They pared, like the fanatios they were “plain" indeed, as are, to do the work of Lenin. “plain” as their own peace, They, perhaps, are the greatest which is weak where it should danger in which the suprem- be strong, and strong where it aoy of labour would involve should be weak. The danger
Meanwhile we would en- to the peace of Europe has been, treat the Coalition to cease and still is, Prussia. Napoleon oomparing its
inoom- knew this well, and would have petence with the obvious in- made an end of Prussia, if only competence of labour. The Alexander I, had permitted it. Franchise Bill, which oom- And our “plain” men, assemmands us to take whatever bled in Paris, have treated governors the anlettered mob Austria and Hungary, whose sends us, was their creation, guilt was far less than Gerand it oannot yet be gainsaid. many's, with a needless seNor shall we again discover verity, and we have left it in Ministers who will govern the Germany's powor to recover oountry in accord with honest much of her ancient strength prinoiples, until we abolish the and to take her revenge in due Coalition, and demand of our time upon Franoe and upon candidates that they shall state England. honourably in their election Justice must be sternly adaddresses what they them- ministered in the affairs of selves think and believe, and nations as in the affairs of shall
Qe886 to repeat, like men. The one and only parrots, the name of the man method of ensuring peace is to whose poor ambition it is to prove to the aggressor that his remain å tenant for life of 10 polioy does not pay. Leagues Downing Street.
of Nations are, we believe,
useless. Germany, unchanged, mio Council, perhaps he if weakened, by the war, will should not have hastened so remain of the same mind as speedily into print. But that heretofore, unless it be shown is a point upon which he perclearly to her that her dream force oame to a decision himof universal empire is im- self, and he must bear the full possible. If this truth oannot weight of responsibility. His be borne in upon her mind, sketches of the “plain" men save by destruction, then she who settled the affairs of should have been destroyed. Europe are excellently done. The economists will tell us Mr Keynes has a happy way that in destroying, or even in with the branding-iron; and impairing, Germany, we shall though imagine that lose a good oustomer for our neither Mr George nor Mr wares. That may be; but we Wilson will take much shall presently discover new pleasure in his work, he will markets, and, at least, we shall satisfy all those who are not have done our best to ensure natural worshippers of the peace in the world.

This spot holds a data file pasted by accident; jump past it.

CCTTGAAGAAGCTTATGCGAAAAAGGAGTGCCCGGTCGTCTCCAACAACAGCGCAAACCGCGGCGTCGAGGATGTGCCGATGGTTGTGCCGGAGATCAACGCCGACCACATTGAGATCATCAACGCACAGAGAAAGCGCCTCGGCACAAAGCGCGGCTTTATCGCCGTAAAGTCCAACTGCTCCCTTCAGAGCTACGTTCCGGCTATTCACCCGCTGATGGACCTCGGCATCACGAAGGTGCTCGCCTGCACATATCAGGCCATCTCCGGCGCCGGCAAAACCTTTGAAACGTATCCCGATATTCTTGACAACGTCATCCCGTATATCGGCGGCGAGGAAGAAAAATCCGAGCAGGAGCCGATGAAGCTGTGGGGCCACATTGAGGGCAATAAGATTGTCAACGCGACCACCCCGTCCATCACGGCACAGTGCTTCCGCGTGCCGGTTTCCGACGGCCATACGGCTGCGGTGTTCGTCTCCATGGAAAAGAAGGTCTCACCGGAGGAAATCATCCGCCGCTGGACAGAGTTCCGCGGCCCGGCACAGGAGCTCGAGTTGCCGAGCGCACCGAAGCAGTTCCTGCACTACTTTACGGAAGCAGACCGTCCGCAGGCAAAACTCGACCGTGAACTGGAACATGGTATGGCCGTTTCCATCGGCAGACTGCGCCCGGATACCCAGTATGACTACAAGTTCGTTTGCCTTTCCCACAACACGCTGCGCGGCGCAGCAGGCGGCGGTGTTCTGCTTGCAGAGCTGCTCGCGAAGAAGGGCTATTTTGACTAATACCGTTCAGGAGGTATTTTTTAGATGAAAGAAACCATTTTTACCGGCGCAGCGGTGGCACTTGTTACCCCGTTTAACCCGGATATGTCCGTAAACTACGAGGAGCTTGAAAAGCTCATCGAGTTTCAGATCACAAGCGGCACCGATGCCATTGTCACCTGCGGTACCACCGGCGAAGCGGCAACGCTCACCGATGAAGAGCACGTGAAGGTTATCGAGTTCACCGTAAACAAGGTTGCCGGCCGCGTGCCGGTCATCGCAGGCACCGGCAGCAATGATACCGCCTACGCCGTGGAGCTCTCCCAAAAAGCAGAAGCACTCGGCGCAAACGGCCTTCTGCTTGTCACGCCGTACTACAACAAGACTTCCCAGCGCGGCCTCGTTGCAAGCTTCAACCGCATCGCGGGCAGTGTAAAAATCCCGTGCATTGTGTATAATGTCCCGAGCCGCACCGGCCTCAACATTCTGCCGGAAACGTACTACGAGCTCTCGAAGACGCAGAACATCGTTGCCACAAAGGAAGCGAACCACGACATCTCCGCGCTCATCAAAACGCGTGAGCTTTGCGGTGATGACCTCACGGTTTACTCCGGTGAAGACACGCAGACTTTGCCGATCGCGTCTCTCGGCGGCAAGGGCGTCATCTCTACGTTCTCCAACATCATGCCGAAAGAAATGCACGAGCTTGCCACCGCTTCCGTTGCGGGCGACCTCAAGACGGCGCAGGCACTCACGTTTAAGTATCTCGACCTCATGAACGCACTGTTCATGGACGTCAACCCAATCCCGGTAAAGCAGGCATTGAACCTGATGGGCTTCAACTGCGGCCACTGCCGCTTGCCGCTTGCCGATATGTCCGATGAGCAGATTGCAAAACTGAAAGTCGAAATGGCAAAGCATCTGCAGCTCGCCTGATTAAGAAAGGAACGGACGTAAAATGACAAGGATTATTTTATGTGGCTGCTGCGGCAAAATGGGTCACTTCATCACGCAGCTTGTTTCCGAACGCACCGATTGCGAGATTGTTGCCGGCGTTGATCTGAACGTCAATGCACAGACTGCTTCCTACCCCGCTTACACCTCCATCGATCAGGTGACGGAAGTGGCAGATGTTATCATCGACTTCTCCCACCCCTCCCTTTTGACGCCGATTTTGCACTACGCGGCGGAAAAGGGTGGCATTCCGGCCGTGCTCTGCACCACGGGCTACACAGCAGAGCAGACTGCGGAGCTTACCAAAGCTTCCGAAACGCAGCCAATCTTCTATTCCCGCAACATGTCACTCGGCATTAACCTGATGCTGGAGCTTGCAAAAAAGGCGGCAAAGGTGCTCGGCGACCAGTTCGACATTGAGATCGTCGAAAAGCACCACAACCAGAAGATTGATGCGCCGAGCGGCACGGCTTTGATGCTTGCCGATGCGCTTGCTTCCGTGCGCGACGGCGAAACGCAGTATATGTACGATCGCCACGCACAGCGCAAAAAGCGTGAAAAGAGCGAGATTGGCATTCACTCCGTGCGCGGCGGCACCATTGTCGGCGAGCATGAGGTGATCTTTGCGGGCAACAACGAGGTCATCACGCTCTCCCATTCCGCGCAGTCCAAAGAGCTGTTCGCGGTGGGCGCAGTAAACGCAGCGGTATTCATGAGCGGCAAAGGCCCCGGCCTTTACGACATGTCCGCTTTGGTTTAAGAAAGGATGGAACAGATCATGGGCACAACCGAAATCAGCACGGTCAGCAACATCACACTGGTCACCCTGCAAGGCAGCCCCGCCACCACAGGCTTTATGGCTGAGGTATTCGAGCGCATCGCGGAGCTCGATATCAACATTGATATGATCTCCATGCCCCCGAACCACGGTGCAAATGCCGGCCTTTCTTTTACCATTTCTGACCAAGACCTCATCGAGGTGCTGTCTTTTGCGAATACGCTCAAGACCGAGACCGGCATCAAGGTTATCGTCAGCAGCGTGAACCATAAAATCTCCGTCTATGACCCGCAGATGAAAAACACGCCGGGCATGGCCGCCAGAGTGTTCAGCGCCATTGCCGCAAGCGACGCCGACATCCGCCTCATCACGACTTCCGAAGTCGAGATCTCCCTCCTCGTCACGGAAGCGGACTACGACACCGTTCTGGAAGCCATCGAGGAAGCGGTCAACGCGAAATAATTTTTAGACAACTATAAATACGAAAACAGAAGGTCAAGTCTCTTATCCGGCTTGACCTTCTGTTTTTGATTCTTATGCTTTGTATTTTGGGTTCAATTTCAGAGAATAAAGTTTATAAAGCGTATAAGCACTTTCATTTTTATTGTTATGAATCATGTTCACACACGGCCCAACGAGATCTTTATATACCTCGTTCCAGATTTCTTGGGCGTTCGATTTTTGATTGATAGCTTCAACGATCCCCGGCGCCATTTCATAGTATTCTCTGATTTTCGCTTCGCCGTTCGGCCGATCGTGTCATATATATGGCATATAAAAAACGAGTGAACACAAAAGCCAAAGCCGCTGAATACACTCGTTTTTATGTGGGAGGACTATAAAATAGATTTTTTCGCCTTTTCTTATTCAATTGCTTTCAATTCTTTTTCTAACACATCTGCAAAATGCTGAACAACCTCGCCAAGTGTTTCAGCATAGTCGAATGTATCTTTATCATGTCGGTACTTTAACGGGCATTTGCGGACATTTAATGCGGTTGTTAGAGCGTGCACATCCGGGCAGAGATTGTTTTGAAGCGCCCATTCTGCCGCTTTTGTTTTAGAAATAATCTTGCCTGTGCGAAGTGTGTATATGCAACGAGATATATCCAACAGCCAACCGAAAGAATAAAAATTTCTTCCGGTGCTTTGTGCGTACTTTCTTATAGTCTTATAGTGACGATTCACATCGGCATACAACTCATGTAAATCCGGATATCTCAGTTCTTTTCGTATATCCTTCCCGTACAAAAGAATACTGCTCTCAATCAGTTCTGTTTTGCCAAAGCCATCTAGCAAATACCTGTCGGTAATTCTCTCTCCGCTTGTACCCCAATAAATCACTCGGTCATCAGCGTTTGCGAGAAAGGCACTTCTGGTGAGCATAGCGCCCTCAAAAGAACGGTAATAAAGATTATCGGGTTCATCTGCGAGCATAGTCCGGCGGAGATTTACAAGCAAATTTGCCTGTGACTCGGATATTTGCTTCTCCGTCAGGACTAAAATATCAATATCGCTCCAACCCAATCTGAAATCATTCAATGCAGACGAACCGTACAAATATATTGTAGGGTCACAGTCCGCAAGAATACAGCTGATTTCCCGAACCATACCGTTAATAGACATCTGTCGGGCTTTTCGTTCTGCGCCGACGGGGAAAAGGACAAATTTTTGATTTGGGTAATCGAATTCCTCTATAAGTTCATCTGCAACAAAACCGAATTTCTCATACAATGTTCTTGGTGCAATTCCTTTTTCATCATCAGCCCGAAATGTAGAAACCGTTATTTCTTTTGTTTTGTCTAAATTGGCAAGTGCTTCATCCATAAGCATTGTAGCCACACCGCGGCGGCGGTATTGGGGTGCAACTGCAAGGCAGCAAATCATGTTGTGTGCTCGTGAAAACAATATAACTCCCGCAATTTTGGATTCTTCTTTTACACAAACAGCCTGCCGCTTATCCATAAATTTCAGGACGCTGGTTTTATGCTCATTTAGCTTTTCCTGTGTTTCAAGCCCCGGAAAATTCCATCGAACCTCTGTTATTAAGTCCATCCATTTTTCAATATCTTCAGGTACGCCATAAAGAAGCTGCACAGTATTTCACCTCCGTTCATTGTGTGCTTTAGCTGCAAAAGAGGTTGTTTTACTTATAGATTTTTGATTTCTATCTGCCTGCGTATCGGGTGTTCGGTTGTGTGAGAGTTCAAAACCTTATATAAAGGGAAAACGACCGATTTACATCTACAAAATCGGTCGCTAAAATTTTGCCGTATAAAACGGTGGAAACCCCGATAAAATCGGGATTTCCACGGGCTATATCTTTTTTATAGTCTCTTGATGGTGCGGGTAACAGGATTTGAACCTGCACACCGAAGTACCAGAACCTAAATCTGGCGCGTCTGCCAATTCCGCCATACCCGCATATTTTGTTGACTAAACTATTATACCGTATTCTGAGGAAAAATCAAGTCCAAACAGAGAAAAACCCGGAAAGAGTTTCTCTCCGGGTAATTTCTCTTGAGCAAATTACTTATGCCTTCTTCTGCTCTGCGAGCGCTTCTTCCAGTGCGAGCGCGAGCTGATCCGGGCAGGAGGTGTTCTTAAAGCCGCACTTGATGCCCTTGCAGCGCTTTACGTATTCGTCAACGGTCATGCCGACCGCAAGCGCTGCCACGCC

Other politicians. And yet, in spite nations which aspired to of himself, he has painted M, universal dominion have fired Clemenceau in the truest their shot and failed, but the colours. What he meant for mundane movement has gone a bitter caricature seems to us on comfortably and profitably a flattering portrait. His vilfor the rest. The battle of Sala- lain is our hero, and by this mis broke the power of Persia; divergence alone the value of it did not bring ruin upon his argument stands or falls. Greece. The senseless ambition In M. Clemenceau's policy of Charles XII. eventually re- he sees the polioy of an old duoed Sweden to the position man who is not interested in of a second-rate power.
But humanity, who “neither exother powers arose to take its peots nor hopes that we are place, and civilisation will not on the threshold of a new founder beoause, after a brief age," of a statesman, dis- . fifty years of prosperity, united illusioned, and yet guided, by Germany has been driven upon the past, who will not be led the rocks.
away into a false security by These and many other con- phrases or ideals. In thus siderations Mr J. M. Keynes refusing to be deceived or to omits from his ‘Economic Con- deceive himself, M. Clemenceau sequences of the Peace.'1 Mr proved his right to dominate Keynes writes now as a man, the Conference. " He felt
economist, and about France," says Mr Keynes, we prefer him in his human “what Pericles felt about oharacter. As he himself Athens-unique value in her, sat upon the Supreme Econo- nothing else mattering; but
1 London: Macmillan & Co,